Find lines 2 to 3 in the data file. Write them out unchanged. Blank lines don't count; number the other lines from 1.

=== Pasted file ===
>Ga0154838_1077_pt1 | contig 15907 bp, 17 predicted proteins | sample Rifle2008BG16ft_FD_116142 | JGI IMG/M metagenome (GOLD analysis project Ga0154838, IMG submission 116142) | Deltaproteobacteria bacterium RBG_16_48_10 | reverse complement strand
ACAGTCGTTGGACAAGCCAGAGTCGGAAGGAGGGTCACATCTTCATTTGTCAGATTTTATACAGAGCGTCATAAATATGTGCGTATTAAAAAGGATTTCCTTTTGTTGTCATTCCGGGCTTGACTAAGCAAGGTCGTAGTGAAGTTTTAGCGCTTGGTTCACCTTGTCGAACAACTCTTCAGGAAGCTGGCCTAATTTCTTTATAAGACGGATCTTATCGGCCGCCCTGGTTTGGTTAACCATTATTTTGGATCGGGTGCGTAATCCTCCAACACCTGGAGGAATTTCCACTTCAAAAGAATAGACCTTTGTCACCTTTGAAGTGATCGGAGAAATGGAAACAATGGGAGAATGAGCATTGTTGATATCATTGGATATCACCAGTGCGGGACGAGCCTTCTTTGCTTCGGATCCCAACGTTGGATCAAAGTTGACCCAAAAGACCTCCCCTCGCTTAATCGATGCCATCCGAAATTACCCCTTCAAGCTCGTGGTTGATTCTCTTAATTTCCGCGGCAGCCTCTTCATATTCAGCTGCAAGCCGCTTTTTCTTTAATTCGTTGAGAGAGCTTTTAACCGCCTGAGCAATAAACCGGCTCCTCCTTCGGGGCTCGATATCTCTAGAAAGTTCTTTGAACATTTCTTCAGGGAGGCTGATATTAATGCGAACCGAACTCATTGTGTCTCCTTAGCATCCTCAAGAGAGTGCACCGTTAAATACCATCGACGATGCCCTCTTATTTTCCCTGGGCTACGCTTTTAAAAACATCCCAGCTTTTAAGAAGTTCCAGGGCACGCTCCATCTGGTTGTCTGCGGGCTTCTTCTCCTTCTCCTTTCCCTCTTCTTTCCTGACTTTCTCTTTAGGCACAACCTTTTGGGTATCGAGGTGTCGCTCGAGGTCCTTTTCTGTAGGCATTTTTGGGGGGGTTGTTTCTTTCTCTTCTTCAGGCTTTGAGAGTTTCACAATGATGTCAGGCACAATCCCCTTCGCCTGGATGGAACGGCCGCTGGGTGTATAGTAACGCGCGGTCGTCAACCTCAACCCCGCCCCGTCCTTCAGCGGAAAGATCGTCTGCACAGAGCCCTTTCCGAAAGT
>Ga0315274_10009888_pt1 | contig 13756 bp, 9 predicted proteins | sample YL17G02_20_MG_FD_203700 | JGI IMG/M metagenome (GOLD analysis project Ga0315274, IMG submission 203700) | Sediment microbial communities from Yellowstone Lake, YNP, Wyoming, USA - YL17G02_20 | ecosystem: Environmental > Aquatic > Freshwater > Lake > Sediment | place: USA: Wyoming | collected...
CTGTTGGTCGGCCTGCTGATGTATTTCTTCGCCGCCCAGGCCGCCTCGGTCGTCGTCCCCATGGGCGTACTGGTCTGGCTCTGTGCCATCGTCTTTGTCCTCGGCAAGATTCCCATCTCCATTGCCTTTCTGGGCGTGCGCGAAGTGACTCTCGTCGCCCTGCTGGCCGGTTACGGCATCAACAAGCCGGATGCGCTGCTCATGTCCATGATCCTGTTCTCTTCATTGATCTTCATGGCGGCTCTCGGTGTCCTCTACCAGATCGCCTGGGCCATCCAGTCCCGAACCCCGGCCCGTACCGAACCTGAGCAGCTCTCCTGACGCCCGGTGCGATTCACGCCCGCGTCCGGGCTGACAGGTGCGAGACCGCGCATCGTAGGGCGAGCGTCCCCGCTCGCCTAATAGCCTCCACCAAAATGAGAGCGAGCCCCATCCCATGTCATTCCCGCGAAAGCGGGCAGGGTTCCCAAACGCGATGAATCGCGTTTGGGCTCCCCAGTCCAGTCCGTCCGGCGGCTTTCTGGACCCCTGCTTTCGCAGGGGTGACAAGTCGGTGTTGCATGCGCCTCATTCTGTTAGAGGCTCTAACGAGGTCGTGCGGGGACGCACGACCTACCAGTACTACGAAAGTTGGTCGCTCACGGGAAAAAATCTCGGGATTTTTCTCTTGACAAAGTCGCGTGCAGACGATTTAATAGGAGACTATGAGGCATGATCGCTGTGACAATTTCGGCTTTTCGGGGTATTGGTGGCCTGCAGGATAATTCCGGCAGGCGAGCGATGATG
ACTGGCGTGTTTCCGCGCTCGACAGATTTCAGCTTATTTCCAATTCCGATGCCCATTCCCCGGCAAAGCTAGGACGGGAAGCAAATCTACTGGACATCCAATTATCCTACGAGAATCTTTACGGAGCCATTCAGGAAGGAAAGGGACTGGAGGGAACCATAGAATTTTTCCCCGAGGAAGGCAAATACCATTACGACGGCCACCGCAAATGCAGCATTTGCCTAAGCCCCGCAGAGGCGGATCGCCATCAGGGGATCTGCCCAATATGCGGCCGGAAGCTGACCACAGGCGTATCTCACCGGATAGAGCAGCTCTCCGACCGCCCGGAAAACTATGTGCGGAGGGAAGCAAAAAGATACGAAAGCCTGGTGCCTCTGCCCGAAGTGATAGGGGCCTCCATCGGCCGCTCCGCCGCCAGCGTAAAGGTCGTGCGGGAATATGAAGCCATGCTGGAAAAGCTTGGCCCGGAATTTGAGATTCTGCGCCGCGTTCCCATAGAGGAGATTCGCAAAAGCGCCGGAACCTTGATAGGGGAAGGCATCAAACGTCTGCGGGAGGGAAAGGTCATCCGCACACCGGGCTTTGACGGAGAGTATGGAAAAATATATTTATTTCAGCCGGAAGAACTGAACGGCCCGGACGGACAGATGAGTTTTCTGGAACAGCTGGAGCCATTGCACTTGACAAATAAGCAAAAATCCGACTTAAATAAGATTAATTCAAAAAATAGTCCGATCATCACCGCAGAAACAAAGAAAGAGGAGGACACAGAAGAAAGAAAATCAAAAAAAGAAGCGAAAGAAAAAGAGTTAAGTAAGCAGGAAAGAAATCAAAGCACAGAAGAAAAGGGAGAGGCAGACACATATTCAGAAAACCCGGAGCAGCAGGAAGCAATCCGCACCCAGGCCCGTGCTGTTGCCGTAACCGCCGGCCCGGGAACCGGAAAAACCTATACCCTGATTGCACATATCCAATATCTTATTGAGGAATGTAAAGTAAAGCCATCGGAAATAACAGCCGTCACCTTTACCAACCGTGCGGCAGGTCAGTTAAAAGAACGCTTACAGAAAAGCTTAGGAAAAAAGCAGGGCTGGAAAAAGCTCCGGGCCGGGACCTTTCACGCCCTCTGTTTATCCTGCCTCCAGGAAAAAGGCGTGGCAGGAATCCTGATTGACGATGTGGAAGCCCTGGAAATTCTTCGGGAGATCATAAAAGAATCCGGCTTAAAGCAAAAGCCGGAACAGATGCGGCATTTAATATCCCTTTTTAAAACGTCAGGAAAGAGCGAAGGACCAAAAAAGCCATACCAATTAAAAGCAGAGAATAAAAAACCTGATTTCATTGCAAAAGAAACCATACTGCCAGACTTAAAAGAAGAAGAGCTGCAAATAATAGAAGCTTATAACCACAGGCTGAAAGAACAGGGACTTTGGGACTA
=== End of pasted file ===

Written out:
ACAGTCGTTGGACAAGCCAGAGTCGGAAGGAGGGTCACATCTTCATTTGTCAGATTTTATACAGAGCGTCATAAATATGTGCGTATTAAAAAGGATTTCCTTTTGTTGTCATTCCGGGCTTGACTAAGCAAGGTCGTAGTGAAGTTTTAGCGCTTGGTTCACCTTGTCGAACAACTCTTCAGGAAGCTGGCCTAATTTCTTTATAAGACGGATCTTATCGGCCGCCCTGGTTTGGTTAACCATTATTTTGGATCGGGTGCGTAATCCTCCAACACCTGGAGGAATTTCCACTTCAAAAGAATAGACCTTTGTCACCTTTGAAGTGATCGGAGAAATGGAAACAATGGGAGAATGAGCATTGTTGATATCATTGGATATCACCAGTGCGGGACGAGCCTTCTTTGCTTCGGATCCCAACGTTGGATCAAAGTTGACCCAAAAGACCTCCCCTCGCTTAATCGATGCCATCCGAAATTACCCCTTCAAGCTCGTGGTTGATTCTCTTAATTTCCGCGGCAGCCTCTTCATATTCAGCTGCAAGCCGCTTTTTCTTTAATTCGTTGAGAGAGCTTTTAACCGCCTGAGCAATAAACCGGCTCCTCCTTCGGGGCTCGATATCTCTAGAAAGTTCTTTGAACATTTCTTCAGGGAGGCTGATATTAATGCGAACCGAACTCATTGTGTCTCCTTAGCATCCTCAAGAGAGTGCACCGTTAAATACCATCGACGATGCCCTCTTATTTTCCCTGGGCTACGCTTTTAAAAACATCCCAGCTTTTAAGAAGTTCCAGGGCACGCTCCATCTGGTTGTCTGCGGGCTTCTTCTCCTTCTCCTTTCCCTCTTCTTTCCTGACTTTCTCTTTAGGCACAACCTTTTGGGTATCGAGGTGTCGCTCGAGGTCCTTTTCTGTAGGCATTTTTGGGGGGGTTGTTTCTTTCTCTTCTTCAGGCTTTGAGAGTTTCACAATGATGTCAGGCACAATCCCCTTCGCCTGGATGGAACGGCCGCTGGGTGTATAGTAACGCGCGGTCGTCAACCTCAACCCCGCCCCGTCCTTCAGCGGAAAGATCGTCTGCACAGAGCCCTTTCCGAAAGT
>Ga0315274_10009888_pt1 | contig 13756 bp, 9 predicted proteins | sample YL17G02_20_MG_FD_203700 | JGI IMG/M metagenome (GOLD analysis project Ga0315274, IMG submission 203700) | Sediment microbial communities from Yellowstone Lake, YNP, Wyoming, USA - YL17G02_20 | ecosystem: Environmental > Aquatic > Freshwater > Lake > Sediment | place: USA: Wyoming | collected...